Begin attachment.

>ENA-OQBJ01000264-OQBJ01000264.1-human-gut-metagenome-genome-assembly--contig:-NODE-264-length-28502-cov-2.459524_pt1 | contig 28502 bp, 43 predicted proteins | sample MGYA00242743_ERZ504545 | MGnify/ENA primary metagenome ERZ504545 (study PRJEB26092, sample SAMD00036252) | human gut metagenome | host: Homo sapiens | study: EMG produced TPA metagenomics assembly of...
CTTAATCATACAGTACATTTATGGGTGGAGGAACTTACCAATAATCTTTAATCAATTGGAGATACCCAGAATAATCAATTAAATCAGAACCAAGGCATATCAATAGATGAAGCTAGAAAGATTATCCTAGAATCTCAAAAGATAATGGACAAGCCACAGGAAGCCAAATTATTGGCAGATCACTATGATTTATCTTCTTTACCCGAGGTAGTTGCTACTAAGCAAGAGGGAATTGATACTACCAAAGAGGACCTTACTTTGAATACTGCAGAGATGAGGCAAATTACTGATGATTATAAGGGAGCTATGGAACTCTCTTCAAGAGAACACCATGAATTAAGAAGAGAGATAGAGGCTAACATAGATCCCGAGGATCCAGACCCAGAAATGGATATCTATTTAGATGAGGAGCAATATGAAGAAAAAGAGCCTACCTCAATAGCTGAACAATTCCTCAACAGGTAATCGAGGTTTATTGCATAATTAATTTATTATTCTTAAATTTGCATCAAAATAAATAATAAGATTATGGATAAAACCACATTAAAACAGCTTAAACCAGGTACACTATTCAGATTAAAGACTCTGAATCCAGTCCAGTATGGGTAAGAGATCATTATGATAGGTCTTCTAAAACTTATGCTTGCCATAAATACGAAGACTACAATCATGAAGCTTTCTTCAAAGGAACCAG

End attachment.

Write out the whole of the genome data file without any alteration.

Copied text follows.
>ENA-OQBJ01000264-OQBJ01000264.1-human-gut-metagenome-genome-assembly--contig:-NODE-264-length-28502-cov-2.459524_pt1 | contig 28502 bp, 43 predicted proteins | sample MGYA00242743_ERZ504545 | MGnify/ENA primary metagenome ERZ504545 (study PRJEB26092, sample SAMD00036252) | human gut metagenome | host: Homo sapiens | study: EMG produced TPA metagenomics assembly of...
CTTAATCATACAGTACATTTATGGGTGGAGGAACTTACCAATAATCTTTAATCAATTGGAGATACCCAGAATAATCAATTAAATCAGAACCAAGGCATATCAATAGATGAAGCTAGAAAGATTATCCTAGAATCTCAAAAGATAATGGACAAGCCACAGGAAGCCAAATTATTGGCAGATCACTATGATTTATCTTCTTTACCCGAGGTAGTTGCTACTAAGCAAGAGGGAATTGATACTACCAAAGAGGACCTTACTTTGAATACTGCAGAGATGAGGCAAATTACTGATGATTATAAGGGAGCTATGGAACTCTCTTCAAGAGAACACCATGAATTAAGAAGAGAGATAGAGGCTAACATAGATCCCGAGGATCCAGACCCAGAAATGGATATCTATTTAGATGAGGAGCAATATGAAGAAAAAGAGCCTACCTCAATAGCTGAACAATTCCTCAACAGGTAATCGAGGTTTATTGCATAATTAATTTATTATTCTTAAATTTGCATCAAAATAAATAATAAGATTATGGATAAAACCACATTAAAACAGCTTAAACCAGGTACACTATTCAGATTAAAGACTCTGAATCCAGTCCAGTATGGGTAAGAGATCATTATGATAGGTCTTCTAAAACTTATGCTTGCCATAAATACGAAGACTACAATCATGAAGCTTTCTTCAAAGGAACCAG